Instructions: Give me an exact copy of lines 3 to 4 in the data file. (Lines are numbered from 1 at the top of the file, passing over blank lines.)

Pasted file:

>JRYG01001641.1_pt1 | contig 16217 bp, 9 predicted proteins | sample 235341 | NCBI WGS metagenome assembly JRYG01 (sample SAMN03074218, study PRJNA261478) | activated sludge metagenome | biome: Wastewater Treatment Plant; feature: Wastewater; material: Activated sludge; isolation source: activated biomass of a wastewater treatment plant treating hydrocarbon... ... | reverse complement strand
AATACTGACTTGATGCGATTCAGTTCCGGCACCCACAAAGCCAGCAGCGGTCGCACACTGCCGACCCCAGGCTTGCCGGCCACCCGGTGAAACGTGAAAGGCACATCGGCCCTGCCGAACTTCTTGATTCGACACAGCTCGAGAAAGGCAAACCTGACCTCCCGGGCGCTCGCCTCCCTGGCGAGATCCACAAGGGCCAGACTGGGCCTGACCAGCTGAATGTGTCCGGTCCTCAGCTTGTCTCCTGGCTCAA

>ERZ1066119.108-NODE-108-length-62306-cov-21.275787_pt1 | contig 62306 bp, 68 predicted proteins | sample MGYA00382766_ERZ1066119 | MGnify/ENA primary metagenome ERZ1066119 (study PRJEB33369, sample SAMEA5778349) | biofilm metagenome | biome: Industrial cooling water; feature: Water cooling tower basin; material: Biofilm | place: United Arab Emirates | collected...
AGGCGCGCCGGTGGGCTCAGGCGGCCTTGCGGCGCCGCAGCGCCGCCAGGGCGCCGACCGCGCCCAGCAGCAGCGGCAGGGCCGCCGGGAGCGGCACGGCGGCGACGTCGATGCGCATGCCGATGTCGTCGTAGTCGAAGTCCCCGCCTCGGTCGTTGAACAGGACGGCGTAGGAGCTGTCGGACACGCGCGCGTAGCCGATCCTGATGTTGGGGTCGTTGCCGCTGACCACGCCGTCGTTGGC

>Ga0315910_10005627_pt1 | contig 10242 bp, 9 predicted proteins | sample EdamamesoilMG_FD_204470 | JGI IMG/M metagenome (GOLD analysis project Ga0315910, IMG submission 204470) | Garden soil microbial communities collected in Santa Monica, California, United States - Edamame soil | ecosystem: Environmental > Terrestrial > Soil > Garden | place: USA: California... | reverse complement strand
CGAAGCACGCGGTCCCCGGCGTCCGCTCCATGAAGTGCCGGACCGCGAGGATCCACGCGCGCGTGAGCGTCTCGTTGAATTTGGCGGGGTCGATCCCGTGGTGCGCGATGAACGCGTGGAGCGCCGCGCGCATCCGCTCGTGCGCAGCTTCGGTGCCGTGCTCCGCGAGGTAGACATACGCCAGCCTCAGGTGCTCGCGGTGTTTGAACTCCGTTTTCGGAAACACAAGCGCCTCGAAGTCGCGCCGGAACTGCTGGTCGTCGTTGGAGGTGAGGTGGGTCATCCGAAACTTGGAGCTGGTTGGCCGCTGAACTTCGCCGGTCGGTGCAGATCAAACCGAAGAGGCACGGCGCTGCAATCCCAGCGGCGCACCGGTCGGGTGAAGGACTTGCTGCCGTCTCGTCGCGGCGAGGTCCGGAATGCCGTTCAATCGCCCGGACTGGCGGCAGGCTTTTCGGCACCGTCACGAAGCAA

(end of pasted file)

>ERZ1066119.108-NODE-108-length-62306-cov-21.275787_pt1 | contig 62306 bp, 68 predicted proteins | sample MGYA00382766_ERZ1066119 | MGnify/ENA primary metagenome ERZ1066119 (study PRJEB33369, sample SAMEA5778349) | biofilm metagenome | biome: Industrial cooling water; feature: Water cooling tower basin; material: Biofilm | place: United Arab Emirates | collected...
AGGCGCGCCGGTGGGCTCAGGCGGCCTTGCGGCGCCGCAGCGCCGCCAGGGCGCCGACCGCGCCCAGCAGCAGCGGCAGGGCCGCCGGGAGCGGCACGGCGGCGACGTCGATGCGCATGCCGATGTCGTCGTAGTCGAAGTCCCCGCCTCGGTCGTTGAACAGGACGGCGTAGGAGCTGTCGGACACGCGCGCGTAGCCGATCCTGATGTTGGGGTCGTTGCCGCTGACCACGCCGTCGTTGGC